Mason Valley crop has world market | NevadaAppeal.com

Mason Valley crop has world market

Associated Press

YERINGTON — The faint smell of onions fills the air during harvest time in Mason Valley, along with the rhythmic clicking of the field workers’ shears.

Hundreds of Mexican laborers move in teams of six down the rows of onions already unearthed by machines. Five of the men grab three or four onions at a time by their tops. Just above the bulbs, they cut off the tops, letting the onions drop into large, plastic buckets. As the buckets fill, a sixth man empties them into 140-pound burlap bags.

The 420 workers move methodically across the field, some of them whistling, a few singing in Spanish.

A crew like this can harvest the 40-acre field in a day, said David Peri of Peri and Sons Farms.

“It’s hard work, but these guys are used to it,” he said, looking at the bowed backs of the laborers. “You’re bent over like that all day. It’s backbreaking work.”

The farmers, workers and many Mason Valley residents depend on the money they reap from the onion harvest. At the same time, the nearly 730 Mexican laborers change the face of this rural area, as their influence is felt in its schools, churches and even the aisles of its stores.

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And although the workers send most of their money home to their families, Mexico imports Mason Valley onions, infusing cash back into the area.

“I’m here for necessity, searching for something better,” said Tomas Cota, who originally came from Mexicali, but now lives in Nevada with his wife and two children.

He said Mason Valley is “tranquilo,” or tranquil, and he enjoys living there, although the work is hard.

Cota is among the 500 laborers Peri and Sons hired to help with this year’s crop.

The workers get paid $7.60 per hour and often put in 11-hour days.

In addition to their wages, they receive free housing in the company’s $2 million labor camp complex plus medical insurance, tools, gloves, goggles, dust masks, ear plugs, hats and shears.

Under federal law, these jobs must be advertised through the state employment services in Nevada, California and Arizona, but Peri said most Americans can’t handle this kind of manual labor.

“We’d get guys who only lasted a half a day before they’d quit so we had a professional videotape made of the work they do,” he said. “After they’d see that, no one would show up.”

Unlike migrant workers, most of the Mexican workers are on temporary work visas that expire when the harvest ends.

Peri and Sons Farms contracts for the workers through the federal government and pays Greyhound Bus Lines to transport them to Yerington and back to Mexico.

“So they don’t qualify for any federal or state programs or benefits,” Peri said. “And by law, they can’t use their work visas to go to California or any other state. They’re supposed to go back to Mexico. Of course, we can’t control whether they get off the bus.”

About 70 of Peri and Sons’ workers typically do get visas that allow them to remain here longer, some for up to 11 months, to help process and ship the onions and then plant and weed next year’s crop, he said.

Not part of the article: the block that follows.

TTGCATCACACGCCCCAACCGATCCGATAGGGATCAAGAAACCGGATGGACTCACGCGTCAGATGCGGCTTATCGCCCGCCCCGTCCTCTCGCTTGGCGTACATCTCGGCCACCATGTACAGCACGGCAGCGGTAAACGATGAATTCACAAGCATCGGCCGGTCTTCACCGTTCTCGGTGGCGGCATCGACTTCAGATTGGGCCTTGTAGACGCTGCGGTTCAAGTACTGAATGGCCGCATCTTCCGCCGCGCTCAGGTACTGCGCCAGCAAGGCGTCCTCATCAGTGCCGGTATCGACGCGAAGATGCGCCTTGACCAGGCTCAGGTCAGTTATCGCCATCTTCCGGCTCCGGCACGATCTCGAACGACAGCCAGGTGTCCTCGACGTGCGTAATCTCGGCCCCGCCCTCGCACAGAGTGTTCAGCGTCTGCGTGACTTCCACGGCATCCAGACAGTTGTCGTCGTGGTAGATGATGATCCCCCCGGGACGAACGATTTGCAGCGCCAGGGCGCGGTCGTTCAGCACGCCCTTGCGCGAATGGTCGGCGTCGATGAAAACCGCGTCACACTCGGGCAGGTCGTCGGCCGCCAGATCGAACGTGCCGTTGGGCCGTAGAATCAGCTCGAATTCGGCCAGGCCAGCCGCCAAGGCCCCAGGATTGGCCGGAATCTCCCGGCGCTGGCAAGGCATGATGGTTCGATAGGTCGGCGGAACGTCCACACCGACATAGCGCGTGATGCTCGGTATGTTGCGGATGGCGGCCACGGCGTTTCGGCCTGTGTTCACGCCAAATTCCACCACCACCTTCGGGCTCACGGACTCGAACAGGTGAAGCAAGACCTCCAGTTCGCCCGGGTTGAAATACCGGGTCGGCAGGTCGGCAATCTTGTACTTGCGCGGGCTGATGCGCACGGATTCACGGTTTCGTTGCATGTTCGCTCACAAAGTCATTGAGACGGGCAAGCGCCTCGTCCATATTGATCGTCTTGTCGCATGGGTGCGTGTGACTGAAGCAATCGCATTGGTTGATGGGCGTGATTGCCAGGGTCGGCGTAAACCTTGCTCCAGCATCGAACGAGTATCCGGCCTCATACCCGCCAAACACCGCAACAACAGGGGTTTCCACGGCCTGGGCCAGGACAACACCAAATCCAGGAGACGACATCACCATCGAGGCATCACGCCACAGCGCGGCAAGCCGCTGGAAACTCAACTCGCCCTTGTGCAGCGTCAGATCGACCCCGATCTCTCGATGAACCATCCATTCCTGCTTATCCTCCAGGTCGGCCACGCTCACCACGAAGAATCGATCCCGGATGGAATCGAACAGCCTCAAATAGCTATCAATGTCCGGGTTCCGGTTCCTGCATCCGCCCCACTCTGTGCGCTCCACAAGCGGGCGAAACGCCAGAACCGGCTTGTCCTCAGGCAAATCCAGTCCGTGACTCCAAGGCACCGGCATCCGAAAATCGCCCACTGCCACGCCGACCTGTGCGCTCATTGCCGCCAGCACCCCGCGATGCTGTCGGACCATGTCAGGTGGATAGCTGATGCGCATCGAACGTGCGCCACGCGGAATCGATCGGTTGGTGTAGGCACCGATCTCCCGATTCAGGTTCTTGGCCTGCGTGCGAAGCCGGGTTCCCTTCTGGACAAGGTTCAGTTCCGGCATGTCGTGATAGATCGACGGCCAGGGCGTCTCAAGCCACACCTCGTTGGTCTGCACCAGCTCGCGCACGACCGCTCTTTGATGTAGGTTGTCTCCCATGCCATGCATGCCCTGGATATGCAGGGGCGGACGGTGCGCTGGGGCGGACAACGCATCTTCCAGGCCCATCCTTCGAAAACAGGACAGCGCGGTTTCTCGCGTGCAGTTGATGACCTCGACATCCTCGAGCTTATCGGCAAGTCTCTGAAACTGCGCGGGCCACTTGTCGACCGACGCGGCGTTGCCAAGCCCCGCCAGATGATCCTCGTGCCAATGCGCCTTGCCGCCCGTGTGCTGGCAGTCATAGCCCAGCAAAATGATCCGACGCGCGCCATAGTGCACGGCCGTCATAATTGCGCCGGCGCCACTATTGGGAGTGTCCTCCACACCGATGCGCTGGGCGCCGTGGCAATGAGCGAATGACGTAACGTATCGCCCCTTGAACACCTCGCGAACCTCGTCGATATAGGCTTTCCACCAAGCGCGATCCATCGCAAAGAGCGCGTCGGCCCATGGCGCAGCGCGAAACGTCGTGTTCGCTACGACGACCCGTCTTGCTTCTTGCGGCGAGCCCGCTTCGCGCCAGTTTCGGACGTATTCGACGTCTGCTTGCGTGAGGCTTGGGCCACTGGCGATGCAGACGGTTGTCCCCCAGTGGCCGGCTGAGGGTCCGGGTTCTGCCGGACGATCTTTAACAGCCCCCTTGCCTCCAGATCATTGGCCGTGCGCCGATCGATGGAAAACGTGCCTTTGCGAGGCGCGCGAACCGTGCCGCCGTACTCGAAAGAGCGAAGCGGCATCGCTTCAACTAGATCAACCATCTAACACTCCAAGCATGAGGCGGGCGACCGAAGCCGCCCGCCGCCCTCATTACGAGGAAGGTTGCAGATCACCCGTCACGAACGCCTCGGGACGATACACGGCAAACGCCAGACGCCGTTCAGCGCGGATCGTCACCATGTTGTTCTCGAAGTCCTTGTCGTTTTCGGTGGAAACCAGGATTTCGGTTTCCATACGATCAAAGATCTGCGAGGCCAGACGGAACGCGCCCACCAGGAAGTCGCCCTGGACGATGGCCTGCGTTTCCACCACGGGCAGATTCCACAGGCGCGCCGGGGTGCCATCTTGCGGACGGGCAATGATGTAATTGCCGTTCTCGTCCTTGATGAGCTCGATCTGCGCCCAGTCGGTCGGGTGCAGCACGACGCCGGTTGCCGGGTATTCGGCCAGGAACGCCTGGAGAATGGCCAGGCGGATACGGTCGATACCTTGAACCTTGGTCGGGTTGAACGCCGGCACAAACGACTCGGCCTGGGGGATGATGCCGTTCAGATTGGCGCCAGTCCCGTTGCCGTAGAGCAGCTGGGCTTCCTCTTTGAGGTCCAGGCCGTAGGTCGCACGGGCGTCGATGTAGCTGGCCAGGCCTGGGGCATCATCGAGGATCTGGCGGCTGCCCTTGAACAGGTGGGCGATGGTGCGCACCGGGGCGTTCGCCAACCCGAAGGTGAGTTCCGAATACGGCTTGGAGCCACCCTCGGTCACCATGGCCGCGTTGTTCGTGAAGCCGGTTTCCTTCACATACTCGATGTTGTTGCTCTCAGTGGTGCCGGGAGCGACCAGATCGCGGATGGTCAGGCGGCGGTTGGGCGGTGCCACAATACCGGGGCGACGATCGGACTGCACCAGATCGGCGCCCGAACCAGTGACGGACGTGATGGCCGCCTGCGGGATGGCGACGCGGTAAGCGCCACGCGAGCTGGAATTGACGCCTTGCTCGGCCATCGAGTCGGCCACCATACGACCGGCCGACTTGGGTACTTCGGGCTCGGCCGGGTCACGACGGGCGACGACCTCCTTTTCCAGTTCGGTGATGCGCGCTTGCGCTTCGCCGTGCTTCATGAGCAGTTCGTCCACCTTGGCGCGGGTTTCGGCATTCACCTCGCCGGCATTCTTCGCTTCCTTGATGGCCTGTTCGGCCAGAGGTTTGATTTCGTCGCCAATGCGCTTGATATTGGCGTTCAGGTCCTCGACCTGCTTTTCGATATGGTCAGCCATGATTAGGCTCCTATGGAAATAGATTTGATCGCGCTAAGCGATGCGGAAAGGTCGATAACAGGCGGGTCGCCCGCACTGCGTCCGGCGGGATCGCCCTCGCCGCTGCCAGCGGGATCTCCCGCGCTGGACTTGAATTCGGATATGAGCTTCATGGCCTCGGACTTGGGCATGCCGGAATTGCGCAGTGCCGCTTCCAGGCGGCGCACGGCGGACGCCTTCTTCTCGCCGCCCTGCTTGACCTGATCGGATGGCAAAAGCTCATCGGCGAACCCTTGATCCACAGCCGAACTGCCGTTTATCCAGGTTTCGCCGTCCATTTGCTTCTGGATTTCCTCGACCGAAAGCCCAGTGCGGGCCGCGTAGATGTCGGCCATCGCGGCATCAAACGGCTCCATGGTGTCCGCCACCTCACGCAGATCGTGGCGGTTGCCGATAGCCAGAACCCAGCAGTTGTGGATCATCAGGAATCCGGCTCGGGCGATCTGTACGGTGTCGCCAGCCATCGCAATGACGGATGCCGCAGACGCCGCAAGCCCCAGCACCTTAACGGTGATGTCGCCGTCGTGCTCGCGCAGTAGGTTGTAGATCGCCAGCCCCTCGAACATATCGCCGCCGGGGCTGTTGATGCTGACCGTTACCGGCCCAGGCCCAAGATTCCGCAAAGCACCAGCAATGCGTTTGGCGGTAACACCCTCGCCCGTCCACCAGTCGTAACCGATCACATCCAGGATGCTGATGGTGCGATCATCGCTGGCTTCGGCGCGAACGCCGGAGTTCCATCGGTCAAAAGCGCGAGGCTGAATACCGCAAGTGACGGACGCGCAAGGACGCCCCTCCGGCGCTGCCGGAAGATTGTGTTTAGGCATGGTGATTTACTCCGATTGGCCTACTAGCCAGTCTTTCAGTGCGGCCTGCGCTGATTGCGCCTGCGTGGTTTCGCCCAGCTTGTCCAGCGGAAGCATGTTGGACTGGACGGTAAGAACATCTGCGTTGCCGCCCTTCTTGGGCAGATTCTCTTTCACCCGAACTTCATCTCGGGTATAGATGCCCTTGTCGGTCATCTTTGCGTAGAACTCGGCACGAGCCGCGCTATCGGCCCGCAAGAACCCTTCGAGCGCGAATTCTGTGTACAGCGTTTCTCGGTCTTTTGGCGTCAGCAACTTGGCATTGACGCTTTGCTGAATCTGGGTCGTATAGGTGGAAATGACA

Like most of the onion growers in Yerington, the 44-year-old Peri learned to speak Spanish while growing up around the area’s agricultural workers.

One of the two owners of Peri and Sons, David Peri is senior vice president and treasurer. He also is the man in charge of growing the onions that have earned Peri and Sons a worldwide reputation for prime, fresh white onions.

Butch Peri, his cousin and co-owner, is president and secretary of the company.

“We are the largest single seed-to-grocery store company in the world that grows, packs and ships fresh market onions, the kind consumers buy at the supermarket,” he said.

This year’s crop could bring from $12 million to $20 million, David Peri said.

“It depends on the market, on supply and demand,” he said. “On an average, it should be worth around $15 (million) to $16 million.”

Butch Peri estimates their business is about a $35 million agricultural operation, which includes growing alfalfa, much of which is pressed and shipped overseas.

The growing season for onions is from the first of March to the middle of September. The crop is harvested from the middle of August to the middle of October. Then the onions are kept in storage and sold to stores from September to the end of March.

Outside the Peri and Sons processing plant and warehouses, the signs of onions blow in the wind. Loose pieces of the skins of red, yellow and white onions skitter like dry pieces of parchment across the pavement or float in the air.

Inside the plant, machines and workers sort the onions by color and size: yellow Wabuska Whoppers and Gold Nuggets, white Mustangs and Desert Diamonds, red Purple Passions and Nevada Desert Rubies.

The onions, all marketed under the Peris’ Nevada High Desert Onions trademark, are sold to supermarket chains in every state in the nation, while about 1 percent is shipped to other countries, David Peri said.

Mexico is their biggest importer of onions, followed by Canada.

Other countries that have imported Peri onions at one time or another are Saudi Arabia, Kuwait, England, Japan, Taiwan, Thailand, Hong Kong, Singapore, Panama, El Salvador, Honduras, Nicaragua, Venezuela, the Caribbean, Puerto Rico, the Dominican Republic and Jamaica.

“It varies from year to year where they go,” said Butch Peri.

And despite being surrounded by fields of onions, a processing plant filled with onions and warehouses packed with onions, the odor never bothers David Peri.

No,” he said with a smile. “Smells like money to me.”